Joshua Tree NP
We waste no time getting out of Yuma. Dog walk, of course. Packed and hitched up by 8:00, then off to pay our electric at the office. If the office had been open at 3:00 AM weíd have been waiting. West on I-8 to El Centro Ca, then north on secondary roads to our old buddy, I-10. The area between I-8 and I-10 is desert mixed with irrigated SoCal agriculture. The intense farming was interesting to see. The truckers who haul the farm produce fly around on the farm roads that run perpendicular to the main drag. To the last Mexican, they all seem to run right to the stop signs, then jam on the brakes at the last second. Iím not sure I can actually bring the truck/RV combo to a complete stop, and if I can, it must take at least a mile or so. These lunatic truckers playing chicken did rattle my nerves a bit. About half way up to I-10 we passed the Salton Sea on our right. The atlas has this section listed as a scenic route, but I think that was a stretch. Interesting, yes, scenic, not so much.
At I-10 we head west to CA 62 at the western edge of Joshua Tree NP. There is a substantial windmill farm at this location and when we stopped for diesel it was obvious why. The wind was a steady 50 or so. Driving the RV in this was delightful (not). At the north west corner of Joshua Tree CA 62 turns back east and we follow that to the north park entrance at Twentynine Palms, CA. There are five entrances to the park and the north entrance was the closest to our planned rendezvous with brother Rick for my birthday.
I was grumbling to myself about being a bit tired of the desert and looking forward to getting our Joshua Tree commitment behind us so we could move north and maybe actually experience a little shade and ground water. As we climbed to the high desert that is Joshua Tree, my ďtired of the desertĒ feelings changed. Once again, astonishing beauty.
We found the aptly named Jumbo Rocks campground and went about trying to get a spot. We went with an RV no bigger than 30í because thatís supposed to be the largest one can legally/comfortably fit into many local/state/national campgrounds. At this point I think I can say a 30í RV was the sweet spot for us. I donít think we could live in anything smaller, and I certainly donít think Iíd want to try and fit anything bigger into our campsites.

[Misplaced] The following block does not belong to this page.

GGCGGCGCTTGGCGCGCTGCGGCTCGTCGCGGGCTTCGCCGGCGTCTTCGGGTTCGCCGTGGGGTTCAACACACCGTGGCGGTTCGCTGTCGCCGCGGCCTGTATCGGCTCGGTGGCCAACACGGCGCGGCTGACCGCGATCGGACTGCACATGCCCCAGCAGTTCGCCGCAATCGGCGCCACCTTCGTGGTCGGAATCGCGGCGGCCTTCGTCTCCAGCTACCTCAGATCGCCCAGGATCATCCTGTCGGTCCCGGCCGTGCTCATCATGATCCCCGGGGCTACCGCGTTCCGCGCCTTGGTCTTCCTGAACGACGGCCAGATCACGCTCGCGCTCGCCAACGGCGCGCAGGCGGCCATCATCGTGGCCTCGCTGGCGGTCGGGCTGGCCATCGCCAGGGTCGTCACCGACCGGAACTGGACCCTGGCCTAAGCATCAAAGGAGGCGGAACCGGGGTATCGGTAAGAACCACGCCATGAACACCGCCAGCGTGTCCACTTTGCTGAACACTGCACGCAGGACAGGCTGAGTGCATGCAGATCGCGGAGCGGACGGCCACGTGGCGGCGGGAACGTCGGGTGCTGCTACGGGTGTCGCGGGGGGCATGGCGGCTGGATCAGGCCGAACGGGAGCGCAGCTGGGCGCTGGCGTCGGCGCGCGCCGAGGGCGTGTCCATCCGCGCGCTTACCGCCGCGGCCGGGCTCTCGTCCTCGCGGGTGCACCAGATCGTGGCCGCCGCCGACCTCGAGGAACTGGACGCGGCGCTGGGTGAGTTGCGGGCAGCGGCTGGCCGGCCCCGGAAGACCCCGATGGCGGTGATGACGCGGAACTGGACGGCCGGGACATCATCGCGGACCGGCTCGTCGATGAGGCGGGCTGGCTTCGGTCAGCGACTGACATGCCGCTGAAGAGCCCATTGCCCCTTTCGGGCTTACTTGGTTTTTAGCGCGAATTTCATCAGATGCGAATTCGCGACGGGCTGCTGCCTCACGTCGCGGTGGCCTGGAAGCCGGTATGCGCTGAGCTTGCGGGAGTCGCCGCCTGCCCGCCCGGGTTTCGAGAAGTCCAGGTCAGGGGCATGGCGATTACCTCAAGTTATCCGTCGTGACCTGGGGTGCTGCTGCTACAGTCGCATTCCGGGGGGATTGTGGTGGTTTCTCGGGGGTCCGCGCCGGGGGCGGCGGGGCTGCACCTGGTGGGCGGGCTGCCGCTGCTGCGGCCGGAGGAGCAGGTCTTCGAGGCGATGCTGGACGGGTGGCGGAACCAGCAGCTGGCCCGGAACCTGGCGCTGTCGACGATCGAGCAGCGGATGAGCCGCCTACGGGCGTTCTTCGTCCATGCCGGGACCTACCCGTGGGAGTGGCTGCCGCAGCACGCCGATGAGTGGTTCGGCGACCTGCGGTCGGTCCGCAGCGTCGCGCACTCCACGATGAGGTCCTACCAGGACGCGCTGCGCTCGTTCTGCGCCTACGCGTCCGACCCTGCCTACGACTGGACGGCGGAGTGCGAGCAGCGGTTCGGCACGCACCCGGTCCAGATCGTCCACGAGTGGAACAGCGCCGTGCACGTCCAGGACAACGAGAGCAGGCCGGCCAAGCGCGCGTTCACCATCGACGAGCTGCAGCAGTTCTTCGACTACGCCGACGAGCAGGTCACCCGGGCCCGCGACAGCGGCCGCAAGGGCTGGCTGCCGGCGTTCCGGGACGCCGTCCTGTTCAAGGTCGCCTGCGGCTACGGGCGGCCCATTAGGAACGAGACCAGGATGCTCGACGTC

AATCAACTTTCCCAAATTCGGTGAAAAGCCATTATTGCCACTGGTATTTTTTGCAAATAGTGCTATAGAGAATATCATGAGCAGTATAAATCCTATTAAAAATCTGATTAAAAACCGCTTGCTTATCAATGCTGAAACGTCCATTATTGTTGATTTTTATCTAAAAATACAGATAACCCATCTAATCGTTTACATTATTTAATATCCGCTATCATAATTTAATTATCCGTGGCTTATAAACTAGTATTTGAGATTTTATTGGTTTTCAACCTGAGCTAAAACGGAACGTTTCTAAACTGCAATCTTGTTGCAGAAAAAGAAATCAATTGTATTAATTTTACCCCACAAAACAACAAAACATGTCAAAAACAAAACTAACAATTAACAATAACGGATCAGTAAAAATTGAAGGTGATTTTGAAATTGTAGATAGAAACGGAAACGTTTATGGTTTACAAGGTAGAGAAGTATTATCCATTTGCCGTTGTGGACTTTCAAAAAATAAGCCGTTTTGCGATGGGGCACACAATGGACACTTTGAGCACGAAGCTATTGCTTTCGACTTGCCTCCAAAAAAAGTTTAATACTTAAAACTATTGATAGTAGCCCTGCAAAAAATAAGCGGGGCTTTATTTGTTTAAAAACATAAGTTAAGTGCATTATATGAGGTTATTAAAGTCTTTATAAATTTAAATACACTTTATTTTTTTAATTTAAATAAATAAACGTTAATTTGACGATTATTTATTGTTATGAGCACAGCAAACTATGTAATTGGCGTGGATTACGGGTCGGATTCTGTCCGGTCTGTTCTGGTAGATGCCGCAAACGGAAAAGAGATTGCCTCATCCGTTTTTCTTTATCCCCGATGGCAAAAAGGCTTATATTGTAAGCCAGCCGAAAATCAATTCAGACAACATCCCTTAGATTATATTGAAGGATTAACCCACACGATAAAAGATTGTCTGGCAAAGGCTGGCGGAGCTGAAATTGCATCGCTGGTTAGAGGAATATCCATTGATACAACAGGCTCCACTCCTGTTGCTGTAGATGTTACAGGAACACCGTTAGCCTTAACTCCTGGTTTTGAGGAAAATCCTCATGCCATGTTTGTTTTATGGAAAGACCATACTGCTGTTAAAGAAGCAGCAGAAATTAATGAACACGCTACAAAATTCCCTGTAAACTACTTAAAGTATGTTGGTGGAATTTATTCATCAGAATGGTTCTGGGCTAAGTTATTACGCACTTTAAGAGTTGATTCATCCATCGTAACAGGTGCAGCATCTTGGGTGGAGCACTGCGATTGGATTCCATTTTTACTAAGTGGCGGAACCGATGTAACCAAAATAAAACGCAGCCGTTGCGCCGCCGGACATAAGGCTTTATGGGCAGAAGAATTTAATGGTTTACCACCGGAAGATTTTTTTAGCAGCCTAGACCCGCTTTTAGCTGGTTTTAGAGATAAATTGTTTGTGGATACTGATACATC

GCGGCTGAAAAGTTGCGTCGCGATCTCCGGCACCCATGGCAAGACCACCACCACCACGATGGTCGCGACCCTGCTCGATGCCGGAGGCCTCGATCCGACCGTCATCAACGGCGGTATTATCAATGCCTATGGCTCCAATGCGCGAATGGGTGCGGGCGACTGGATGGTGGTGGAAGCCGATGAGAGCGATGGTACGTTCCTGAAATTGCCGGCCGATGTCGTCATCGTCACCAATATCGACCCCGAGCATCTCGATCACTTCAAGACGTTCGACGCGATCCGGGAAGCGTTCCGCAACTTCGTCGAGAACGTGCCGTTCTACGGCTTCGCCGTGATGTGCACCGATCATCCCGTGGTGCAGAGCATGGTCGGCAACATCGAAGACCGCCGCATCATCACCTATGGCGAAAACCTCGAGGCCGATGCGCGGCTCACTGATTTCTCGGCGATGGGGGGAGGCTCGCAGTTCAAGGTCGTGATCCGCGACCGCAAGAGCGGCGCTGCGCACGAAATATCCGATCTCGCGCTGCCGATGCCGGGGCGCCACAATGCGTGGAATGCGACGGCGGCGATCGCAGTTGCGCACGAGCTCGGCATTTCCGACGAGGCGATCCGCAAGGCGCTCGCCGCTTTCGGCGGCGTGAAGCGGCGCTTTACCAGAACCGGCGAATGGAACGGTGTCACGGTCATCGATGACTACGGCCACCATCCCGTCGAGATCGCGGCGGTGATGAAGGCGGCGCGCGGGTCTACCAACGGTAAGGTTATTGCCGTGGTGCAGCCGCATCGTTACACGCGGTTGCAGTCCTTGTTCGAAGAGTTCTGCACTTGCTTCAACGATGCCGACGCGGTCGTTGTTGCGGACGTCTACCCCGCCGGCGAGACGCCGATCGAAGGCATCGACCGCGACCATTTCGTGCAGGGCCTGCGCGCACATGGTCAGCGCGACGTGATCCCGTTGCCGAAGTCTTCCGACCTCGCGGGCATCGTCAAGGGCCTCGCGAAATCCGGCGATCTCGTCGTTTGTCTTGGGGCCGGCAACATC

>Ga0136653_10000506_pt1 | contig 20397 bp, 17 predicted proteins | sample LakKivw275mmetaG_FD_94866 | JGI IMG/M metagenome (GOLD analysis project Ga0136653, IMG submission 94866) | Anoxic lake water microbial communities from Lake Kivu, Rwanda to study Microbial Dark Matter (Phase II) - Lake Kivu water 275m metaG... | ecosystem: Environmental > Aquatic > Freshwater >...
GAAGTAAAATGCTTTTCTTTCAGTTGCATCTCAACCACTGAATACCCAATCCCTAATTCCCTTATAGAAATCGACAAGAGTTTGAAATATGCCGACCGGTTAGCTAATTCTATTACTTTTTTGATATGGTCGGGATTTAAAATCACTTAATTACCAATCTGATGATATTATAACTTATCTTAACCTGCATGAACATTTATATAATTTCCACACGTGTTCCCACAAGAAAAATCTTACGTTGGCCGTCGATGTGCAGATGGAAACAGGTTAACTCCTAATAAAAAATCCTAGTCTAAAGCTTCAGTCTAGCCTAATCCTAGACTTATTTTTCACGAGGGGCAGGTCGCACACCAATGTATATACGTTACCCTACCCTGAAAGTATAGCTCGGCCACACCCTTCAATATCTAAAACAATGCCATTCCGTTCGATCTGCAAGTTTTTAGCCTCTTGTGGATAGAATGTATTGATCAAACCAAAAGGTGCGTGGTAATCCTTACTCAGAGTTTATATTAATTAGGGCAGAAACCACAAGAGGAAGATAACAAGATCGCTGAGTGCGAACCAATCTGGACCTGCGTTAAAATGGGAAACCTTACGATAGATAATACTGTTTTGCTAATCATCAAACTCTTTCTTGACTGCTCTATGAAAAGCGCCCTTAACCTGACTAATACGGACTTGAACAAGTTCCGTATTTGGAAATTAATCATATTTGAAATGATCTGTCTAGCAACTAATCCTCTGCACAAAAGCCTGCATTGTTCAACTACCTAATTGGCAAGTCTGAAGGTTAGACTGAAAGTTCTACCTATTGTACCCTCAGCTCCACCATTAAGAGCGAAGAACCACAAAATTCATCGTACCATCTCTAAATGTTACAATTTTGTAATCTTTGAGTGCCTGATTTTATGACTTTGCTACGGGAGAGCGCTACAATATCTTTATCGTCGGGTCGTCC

Although weíve done five and six hundred mile days, and no doubt will do more, the 250 we did on this trip seems to be enough. We are tired. We shoehorn into a site, but donít unhook or even level the RV. Weíve decided to hit a couple different sections of the park and return later in the week to meet Rick. The fact that we didnít have enough experience to fill our water tank at the welcome station 15 miles back helped make our decision to move on in the morning. There is no water, or dump station, available at most of the campgrounds in this park, or many national parks for that matter. One must plan ahead and we didnít. Since we didnít unhook from the truck, after a bit of exploring, leaving the next morning was a simple matter of putting in the slides and driving off.
We decided to backtrack to a small campground, Black Rock Canyon, located on the northwest corner of Joshua Tree. All of the campgrounds arenít accessible from inside the park, and this was one of them. You must leave and then re-enter at that location.
One must have faith that the campground is actually where the map says it is as there arenít any reassuring signs along the winding 5-mile trek through residential neighborhoods to tell you you are indeed going the right way. This wouldnít be so bad if we werenít dragging along a 30í X 8í X 12.5í 14,000# monster behind the truck. We obviously arenít the only ones to be confused because when we pulled over to better scratch our heads a local quickly pulled up and asked if we were looking for Black Rock Campground. I am most appreciative of that kind soul.